One of the reasons for the lack of distancing can be found in part of Myanmar culture. It is considered to be slightly awkward to be far away from your relatives, friends or colleagues, and speak each other loudly. In situations where there is a clear difference of hierarchy, soft speaking is required. In ASEAN culture, the concept of private space is not as well developed as in East Asian or Western countries. People are used to getting close to each other. On top of that the term “social distancing” is considered to be confusing.
One of the challenges in urban and metro areas is that it is hard for low income workers to keep their distance. They rely on cheap public transport – trains and buses packed with people – and often work in crowded circumstances like markets/factories. The COVID-19 guidelines for management of the factory’s floor, which the Ministry of Health and Sports, had tried to address this issue. Nonetheless, for many factories, especially in the garment sector, it will be hard to achieve 100 % compliance.
In rural areas, the challenges are different. Farmers and farmhands work in open air circumstances, with a lot of ventilation and some distance between people. Their huts usually have windows, and thus, virus-carrying aerosols are dispersed rapidly by drafts. In the villages and hamlets of Myanmar gatherings like religious ceremonies, village meetings and marriage ceremonies pose the largest risk of infection. It’s important that rural audiences are reached with tailor-made messages about the risks they are facing and how they can protect themselves best against infection.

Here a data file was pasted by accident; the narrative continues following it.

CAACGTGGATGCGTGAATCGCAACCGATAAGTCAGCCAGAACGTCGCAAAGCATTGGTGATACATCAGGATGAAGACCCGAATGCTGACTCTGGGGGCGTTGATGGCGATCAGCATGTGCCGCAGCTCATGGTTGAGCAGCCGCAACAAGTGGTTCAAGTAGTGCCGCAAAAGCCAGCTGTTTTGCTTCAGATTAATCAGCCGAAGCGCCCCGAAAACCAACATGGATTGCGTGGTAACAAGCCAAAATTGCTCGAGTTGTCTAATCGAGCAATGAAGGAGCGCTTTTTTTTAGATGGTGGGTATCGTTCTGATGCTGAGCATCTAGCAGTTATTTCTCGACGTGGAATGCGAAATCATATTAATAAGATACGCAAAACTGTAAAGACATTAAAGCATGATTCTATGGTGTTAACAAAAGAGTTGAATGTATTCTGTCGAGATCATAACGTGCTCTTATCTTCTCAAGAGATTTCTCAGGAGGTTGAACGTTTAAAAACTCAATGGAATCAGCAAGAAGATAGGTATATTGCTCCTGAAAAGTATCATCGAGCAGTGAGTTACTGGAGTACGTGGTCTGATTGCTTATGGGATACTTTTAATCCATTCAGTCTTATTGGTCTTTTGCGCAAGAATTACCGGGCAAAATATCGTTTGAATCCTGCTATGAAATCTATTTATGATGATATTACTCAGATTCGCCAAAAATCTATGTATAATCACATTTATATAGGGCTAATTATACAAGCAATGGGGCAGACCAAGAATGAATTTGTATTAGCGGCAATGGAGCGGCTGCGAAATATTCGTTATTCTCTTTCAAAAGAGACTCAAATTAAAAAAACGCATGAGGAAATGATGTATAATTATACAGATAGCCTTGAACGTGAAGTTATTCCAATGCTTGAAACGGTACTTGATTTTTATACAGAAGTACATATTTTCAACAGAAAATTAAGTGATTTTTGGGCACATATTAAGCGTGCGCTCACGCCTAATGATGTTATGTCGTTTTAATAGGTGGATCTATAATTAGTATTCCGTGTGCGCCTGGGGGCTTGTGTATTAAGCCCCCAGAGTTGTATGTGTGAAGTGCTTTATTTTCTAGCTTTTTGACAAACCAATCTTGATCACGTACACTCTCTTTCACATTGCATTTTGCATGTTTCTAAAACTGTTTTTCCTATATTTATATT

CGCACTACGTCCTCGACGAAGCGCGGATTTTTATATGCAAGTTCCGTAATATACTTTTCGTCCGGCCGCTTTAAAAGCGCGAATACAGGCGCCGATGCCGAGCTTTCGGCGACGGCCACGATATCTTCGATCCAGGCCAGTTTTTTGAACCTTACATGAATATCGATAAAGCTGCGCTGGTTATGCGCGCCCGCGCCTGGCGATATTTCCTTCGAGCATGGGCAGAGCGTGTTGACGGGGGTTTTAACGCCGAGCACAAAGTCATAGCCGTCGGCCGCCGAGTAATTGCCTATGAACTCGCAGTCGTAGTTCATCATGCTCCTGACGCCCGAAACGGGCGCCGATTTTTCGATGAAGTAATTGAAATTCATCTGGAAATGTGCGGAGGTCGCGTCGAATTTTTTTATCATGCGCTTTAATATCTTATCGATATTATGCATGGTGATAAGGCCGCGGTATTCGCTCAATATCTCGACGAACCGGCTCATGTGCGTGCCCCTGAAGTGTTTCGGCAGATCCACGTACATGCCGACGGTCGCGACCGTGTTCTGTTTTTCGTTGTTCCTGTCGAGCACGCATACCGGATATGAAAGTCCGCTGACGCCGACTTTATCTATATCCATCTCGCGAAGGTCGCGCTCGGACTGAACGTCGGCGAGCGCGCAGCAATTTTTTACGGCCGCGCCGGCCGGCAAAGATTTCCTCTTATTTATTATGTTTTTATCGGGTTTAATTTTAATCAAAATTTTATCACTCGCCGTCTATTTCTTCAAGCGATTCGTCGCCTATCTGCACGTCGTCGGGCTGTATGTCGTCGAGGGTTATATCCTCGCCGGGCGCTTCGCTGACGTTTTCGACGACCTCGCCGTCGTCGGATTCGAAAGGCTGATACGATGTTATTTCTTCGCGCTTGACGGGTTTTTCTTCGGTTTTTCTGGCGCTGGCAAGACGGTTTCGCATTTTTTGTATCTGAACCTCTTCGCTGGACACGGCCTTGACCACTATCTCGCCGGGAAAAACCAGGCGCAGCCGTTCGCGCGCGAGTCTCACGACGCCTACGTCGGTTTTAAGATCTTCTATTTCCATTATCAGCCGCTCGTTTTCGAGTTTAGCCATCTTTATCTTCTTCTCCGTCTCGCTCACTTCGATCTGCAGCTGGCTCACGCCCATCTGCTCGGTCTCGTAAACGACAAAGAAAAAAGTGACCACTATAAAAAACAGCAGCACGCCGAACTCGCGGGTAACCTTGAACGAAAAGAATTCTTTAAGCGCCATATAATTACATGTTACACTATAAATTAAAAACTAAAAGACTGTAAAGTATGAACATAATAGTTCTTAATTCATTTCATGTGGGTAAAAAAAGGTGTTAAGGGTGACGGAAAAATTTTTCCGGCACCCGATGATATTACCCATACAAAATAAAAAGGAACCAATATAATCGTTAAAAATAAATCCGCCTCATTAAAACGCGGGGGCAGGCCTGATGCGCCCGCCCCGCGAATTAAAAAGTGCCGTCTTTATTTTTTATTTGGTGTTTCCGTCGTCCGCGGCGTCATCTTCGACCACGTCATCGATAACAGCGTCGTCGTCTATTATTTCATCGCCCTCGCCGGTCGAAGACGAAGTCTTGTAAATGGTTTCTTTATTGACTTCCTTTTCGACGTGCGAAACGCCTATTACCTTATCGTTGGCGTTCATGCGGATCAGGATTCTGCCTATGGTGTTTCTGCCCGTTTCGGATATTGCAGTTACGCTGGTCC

In the first phase of the COVID-19 outbreak in Myanmar, the People’s Health Foundation, in close collaboration with the Ministry of Health and Sports (MoHS), ran the mass media campaign “Let’s Beat COVID Together”, which was funded by Bloomberg Philanthropies. This campaign was obviously just one piece of the puzzle; the Ministry of Health and Sports has stepped up admirably and distributed a broad spectrum of materials on safe behavior, like wearing masks, stay at home, keep distance, etc., in the last two months.
During the early phase of the COVID-19-crisis, MoHS officials and staff responded quickly and worked tirelessly to stop the virus from spreading further. After this first period of stringent measures and broad messaging, we now need to focus on the behaviors that will keep people safe when they go back to work and resume their normal lives. Keeping a safe distance is going to be crucial to curb the spread of the virus in the monsoon season. Clear and persuasive messaging through public awareness campaigns, tailored to urban and rural audiences, will be the key in the coming months.
Only then can we be confident that we can prevent the second wave of infections that some fear.

Dr U Than Sein is the President of the People’s Health Foundation. Dr U Thein Shwe is the Vice-President. They both are members of the Post-COVID-19 Advisory Committee of the Ministry of Health and Sports.